Around the bird feeder are some self-sown tomato plants – I have already picked one small ripe one – a bonus:

In the thick leaf litter in the back garden came an interesting surprise in the form of these two mushrooms:

In the same leaf litter – dry leaves falling off the Erythrina caffra – is the start of a new tree:

Soon the garden is going to be ablaze with the beautifully vibrant aloes, still tightly wrapped:

Then there is a single self-sown Californian Poppy in a pot:

Where there is new growth there is hope.


The heat combined with a prolonged drought has meant a paucity of flowers blooming during the summer. A light autumnal rain encouraged a few hardy ones to brighten the space – mostly singly and so each has required a much closer look than usual, which I share with you. First is the Plumbago (Plumbago auriculata). These are generally enjoyed en masse and we pay scant attention to the delicate texture and pattern of the petals.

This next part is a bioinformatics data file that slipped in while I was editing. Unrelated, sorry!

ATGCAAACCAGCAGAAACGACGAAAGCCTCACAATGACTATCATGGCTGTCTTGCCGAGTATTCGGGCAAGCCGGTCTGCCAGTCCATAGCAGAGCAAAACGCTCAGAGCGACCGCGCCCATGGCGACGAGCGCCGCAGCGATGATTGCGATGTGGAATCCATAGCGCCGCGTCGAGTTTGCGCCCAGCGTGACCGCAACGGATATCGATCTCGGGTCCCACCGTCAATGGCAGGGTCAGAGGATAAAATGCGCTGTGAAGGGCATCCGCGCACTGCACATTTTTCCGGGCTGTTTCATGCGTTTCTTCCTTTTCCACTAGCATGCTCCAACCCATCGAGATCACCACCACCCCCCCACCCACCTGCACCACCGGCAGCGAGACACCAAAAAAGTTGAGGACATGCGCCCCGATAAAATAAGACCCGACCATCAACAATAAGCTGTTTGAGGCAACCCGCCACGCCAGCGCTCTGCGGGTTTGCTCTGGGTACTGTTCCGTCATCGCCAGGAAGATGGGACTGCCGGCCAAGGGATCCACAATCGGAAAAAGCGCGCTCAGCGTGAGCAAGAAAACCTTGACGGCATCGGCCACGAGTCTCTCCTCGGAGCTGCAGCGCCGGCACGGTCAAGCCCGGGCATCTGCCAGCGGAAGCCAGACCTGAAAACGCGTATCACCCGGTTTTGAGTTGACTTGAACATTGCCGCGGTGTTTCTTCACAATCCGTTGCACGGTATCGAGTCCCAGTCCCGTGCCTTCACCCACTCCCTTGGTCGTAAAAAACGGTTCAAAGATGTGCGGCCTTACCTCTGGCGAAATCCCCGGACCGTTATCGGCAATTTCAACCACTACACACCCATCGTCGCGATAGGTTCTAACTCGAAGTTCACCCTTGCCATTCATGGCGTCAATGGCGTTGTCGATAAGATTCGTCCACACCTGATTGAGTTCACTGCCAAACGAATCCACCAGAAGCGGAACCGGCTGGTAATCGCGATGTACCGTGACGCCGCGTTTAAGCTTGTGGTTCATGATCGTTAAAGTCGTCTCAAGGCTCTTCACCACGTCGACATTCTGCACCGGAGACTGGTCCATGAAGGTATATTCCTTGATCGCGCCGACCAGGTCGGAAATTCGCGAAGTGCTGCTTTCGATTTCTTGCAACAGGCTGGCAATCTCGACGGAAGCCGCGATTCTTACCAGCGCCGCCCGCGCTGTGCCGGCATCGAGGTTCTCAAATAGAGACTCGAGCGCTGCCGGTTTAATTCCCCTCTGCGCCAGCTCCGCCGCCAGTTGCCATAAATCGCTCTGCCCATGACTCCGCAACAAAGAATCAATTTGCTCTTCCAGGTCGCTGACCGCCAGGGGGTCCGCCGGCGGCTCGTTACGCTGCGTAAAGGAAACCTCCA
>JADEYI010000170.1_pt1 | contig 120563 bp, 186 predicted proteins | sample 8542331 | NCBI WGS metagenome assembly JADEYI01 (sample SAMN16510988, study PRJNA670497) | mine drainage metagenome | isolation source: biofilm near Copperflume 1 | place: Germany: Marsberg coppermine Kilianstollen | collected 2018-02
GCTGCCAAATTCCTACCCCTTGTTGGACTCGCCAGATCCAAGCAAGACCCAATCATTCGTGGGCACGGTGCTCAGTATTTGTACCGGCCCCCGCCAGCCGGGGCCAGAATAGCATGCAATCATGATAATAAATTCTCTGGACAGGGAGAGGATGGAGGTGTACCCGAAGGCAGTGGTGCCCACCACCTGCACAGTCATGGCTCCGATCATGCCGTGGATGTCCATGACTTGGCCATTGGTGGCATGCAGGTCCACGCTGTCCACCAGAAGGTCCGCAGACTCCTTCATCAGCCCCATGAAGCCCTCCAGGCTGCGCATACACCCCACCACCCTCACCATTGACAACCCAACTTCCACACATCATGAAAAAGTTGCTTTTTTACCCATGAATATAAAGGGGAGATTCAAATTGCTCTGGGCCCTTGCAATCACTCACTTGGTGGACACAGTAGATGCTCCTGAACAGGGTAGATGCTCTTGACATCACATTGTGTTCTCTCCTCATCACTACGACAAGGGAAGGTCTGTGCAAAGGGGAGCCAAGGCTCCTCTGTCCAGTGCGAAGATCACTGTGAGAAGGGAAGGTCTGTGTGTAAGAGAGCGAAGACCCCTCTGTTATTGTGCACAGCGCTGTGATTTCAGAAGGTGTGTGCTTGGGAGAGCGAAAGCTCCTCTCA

This is the only lavender flower in the garden. Buds have appeared on other plants since the rain and so I have more flowers to look forward to.

The spreading perennial, Commelina benghalensis is starting to blossom. The flowers are so small that one does not usually bend down to appreciate them. At this stage though anything with colour is worth a closer look!

We are approaching the best time of the year to appreciate the trumpet-shaped orange flowers of the Cape Honeysuckle (Tecoma capensis), another flower one tends to admire from afar instead of appreciating the delicate darker orange stripes on the petals and the dark stamens.

Then there is a scruffy looking geranium that has survived, bravely showing a flower or two that is also worth a closer look in order to appreciate its beauty.

These pictures were all taken with my cell phone.